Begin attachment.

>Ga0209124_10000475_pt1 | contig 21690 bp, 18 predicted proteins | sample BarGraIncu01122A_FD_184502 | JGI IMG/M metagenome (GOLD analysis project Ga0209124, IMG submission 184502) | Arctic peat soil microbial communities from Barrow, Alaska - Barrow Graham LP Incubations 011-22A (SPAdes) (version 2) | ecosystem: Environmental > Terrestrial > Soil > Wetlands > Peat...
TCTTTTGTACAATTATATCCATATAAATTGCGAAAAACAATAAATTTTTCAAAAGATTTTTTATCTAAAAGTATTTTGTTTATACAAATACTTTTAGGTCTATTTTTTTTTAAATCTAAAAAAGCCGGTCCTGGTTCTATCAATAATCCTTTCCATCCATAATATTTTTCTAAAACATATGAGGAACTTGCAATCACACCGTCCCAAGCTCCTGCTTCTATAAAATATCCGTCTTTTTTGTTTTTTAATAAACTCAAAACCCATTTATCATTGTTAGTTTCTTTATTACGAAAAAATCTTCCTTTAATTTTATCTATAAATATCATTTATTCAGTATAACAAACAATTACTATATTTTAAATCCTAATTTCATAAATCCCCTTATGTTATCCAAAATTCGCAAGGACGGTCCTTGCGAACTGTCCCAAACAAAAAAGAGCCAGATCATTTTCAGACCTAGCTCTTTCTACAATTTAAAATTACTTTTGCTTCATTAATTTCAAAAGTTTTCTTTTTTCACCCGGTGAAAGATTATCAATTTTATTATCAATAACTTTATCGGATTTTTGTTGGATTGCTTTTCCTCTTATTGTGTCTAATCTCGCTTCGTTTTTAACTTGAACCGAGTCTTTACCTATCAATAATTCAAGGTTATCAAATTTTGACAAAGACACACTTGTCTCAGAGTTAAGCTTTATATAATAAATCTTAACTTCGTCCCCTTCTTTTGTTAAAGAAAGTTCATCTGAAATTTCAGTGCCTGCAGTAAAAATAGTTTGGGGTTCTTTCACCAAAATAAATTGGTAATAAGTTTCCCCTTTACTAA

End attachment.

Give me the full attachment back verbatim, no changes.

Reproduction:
>Ga0209124_10000475_pt1 | contig 21690 bp, 18 predicted proteins | sample BarGraIncu01122A_FD_184502 | JGI IMG/M metagenome (GOLD analysis project Ga0209124, IMG submission 184502) | Arctic peat soil microbial communities from Barrow, Alaska - Barrow Graham LP Incubations 011-22A (SPAdes) (version 2) | ecosystem: Environmental > Terrestrial > Soil > Wetlands > Peat...
TCTTTTGTACAATTATATCCATATAAATTGCGAAAAACAATAAATTTTTCAAAAGATTTTTTATCTAAAAGTATTTTGTTTATACAAATACTTTTAGGTCTATTTTTTTTTAAATCTAAAAAAGCCGGTCCTGGTTCTATCAATAATCCTTTCCATCCATAATATTTTTCTAAAACATATGAGGAACTTGCAATCACACCGTCCCAAGCTCCTGCTTCTATAAAATATCCGTCTTTTTTGTTTTTTAATAAACTCAAAACCCATTTATCATTGTTAGTTTCTTTATTACGAAAAAATCTTCCTTTAATTTTATCTATAAATATCATTTATTCAGTATAACAAACAATTACTATATTTTAAATCCTAATTTCATAAATCCCCTTATGTTATCCAAAATTCGCAAGGACGGTCCTTGCGAACTGTCCCAAACAAAAAAGAGCCAGATCATTTTCAGACCTAGCTCTTTCTACAATTTAAAATTACTTTTGCTTCATTAATTTCAAAAGTTTTCTTTTTTCACCCGGTGAAAGATTATCAATTTTATTATCAATAACTTTATCGGATTTTTGTTGGATTGCTTTTCCTCTTATTGTGTCTAATCTCGCTTCGTTTTTAACTTGAACCGAGTCTTTACCTATCAATAATTCAAGGTTATCAAATTTTGACAAAGACACACTTGTCTCAGAGTTAAGCTTTATATAATAAATCTTAACTTCGTCCCCTTCTTTTGTTAAAGAAAGTTCATCTGAAATTTCAGTGCCTGCAGTAAAAATAGTTTGGGGTTCTTTCACCAAAATAAATTGGTAATAAGTTTCCCCTTTACTAA